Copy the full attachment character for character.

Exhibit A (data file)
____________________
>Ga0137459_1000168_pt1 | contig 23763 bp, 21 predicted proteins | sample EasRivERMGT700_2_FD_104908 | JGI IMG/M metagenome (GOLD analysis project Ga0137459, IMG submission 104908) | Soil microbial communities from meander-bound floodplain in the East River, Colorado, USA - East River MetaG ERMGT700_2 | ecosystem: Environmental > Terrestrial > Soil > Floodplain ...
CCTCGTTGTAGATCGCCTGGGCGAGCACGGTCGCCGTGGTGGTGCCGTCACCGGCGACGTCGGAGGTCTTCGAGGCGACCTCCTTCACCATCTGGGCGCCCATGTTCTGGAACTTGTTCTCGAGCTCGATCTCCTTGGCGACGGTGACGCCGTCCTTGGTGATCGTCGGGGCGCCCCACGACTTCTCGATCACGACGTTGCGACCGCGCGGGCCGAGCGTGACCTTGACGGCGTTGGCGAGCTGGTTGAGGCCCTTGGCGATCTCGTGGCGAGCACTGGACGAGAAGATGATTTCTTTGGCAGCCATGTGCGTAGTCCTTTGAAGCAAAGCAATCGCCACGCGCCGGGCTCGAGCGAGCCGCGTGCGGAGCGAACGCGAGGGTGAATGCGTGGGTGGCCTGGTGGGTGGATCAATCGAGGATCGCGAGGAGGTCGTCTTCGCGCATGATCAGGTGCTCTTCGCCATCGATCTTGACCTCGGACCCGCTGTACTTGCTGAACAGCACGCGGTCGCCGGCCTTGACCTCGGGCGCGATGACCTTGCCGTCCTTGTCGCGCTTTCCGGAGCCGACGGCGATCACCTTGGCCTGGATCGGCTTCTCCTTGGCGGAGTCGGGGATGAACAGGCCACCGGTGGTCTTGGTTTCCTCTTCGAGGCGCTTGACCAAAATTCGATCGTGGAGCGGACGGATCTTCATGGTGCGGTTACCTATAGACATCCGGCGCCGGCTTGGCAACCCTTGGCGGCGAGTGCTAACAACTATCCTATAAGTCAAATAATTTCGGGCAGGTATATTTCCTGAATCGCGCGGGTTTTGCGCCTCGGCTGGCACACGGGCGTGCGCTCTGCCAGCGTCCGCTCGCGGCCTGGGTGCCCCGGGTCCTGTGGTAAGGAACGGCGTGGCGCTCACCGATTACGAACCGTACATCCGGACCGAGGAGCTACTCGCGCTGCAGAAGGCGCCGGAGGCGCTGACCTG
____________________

>Ga0137459_1000168_pt1 | contig 23763 bp, 21 predicted proteins | sample EasRivERMGT700_2_FD_104908 | JGI IMG/M metagenome (GOLD analysis project Ga0137459, IMG submission 104908) | Soil microbial communities from meander-bound floodplain in the East River, Colorado, USA - East River MetaG ERMGT700_2 | ecosystem: Environmental > Terrestrial > Soil > Floodplain ...
CCTCGTTGTAGATCGCCTGGGCGAGCACGGTCGCCGTGGTGGTGCCGTCACCGGCGACGTCGGAGGTCTTCGAGGCGACCTCCTTCACCATCTGGGCGCCCATGTTCTGGAACTTGTTCTCGAGCTCGATCTCCTTGGCGACGGTGACGCCGTCCTTGGTGATCGTCGGGGCGCCCCACGACTTCTCGATCACGACGTTGCGACCGCGCGGGCCGAGCGTGACCTTGACGGCGTTGGCGAGCTGGTTGAGGCCCTTGGCGATCTCGTGGCGAGCACTGGACGAGAAGATGATTTCTTTGGCAGCCATGTGCGTAGTCCTTTGAAGCAAAGCAATCGCCACGCGCCGGGCTCGAGCGAGCCGCGTGCGGAGCGAACGCGAGGGTGAATGCGTGGGTGGCCTGGTGGGTGGATCAATCGAGGATCGCGAGGAGGTCGTCTTCGCGCATGATCAGGTGCTCTTCGCCATCGATCTTGACCTCGGACCCGCTGTACTTGCTGAACAGCACGCGGTCGCCGGCCTTGACCTCGGGCGCGATGACCTTGCCGTCCTTGTCGCGCTTTCCGGAGCCGACGGCGATCACCTTGGCCTGGATCGGCTTCTCCTTGGCGGAGTCGGGGATGAACAGGCCACCGGTGGTCTTGGTTTCCTCTTCGAGGCGCTTGACCAAAATTCGATCGTGGAGCGGACGGATCTTCATGGTGCGGTTACCTATAGACATCCGGCGCCGGCTTGGCAACCCTTGGCGGCGAGTGCTAACAACTATCCTATAAGTCAAATAATTTCGGGCAGGTATATTTCCTGAATCGCGCGGGTTTTGCGCCTCGGCTGGCACACGGGCGTGCGCTCTGCCAGCGTCCGCTCGCGGCCTGGGTGCCCCGGGTCCTGTGGTAAGGAACGGCGTGGCGCTCACCGATTACGAACCGTACATCCGGACCGAGGAGCTACTCGCGCTGCAGAAGGCGCCGGAGGCGCTGACCTG